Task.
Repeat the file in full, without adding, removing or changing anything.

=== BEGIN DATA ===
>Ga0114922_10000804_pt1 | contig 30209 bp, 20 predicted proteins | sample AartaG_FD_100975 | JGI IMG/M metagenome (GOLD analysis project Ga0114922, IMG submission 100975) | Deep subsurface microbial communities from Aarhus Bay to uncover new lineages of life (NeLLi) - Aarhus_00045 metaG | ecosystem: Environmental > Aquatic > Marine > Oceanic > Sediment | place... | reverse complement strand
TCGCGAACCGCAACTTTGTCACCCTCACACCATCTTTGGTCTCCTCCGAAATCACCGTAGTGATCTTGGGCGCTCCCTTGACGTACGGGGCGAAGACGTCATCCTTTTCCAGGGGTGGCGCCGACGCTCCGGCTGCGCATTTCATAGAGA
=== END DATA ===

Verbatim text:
>Ga0114922_10000804_pt1 | contig 30209 bp, 20 predicted proteins | sample AartaG_FD_100975 | JGI IMG/M metagenome (GOLD analysis project Ga0114922, IMG submission 100975) | Deep subsurface microbial communities from Aarhus Bay to uncover new lineages of life (NeLLi) - Aarhus_00045 metaG | ecosystem: Environmental > Aquatic > Marine > Oceanic > Sediment | place... | reverse complement strand
TCGCGAACCGCAACTTTGTCACCCTCACACCATCTTTGGTCTCCTCCGAAATCACCGTAGTGATCTTGGGCGCTCCCTTGACGTACGGGGCGAAGACGTCATCCTTTTCCAGGGGTGGCGCCGACGCTCCGGCTGCGCATTTCATAGAGA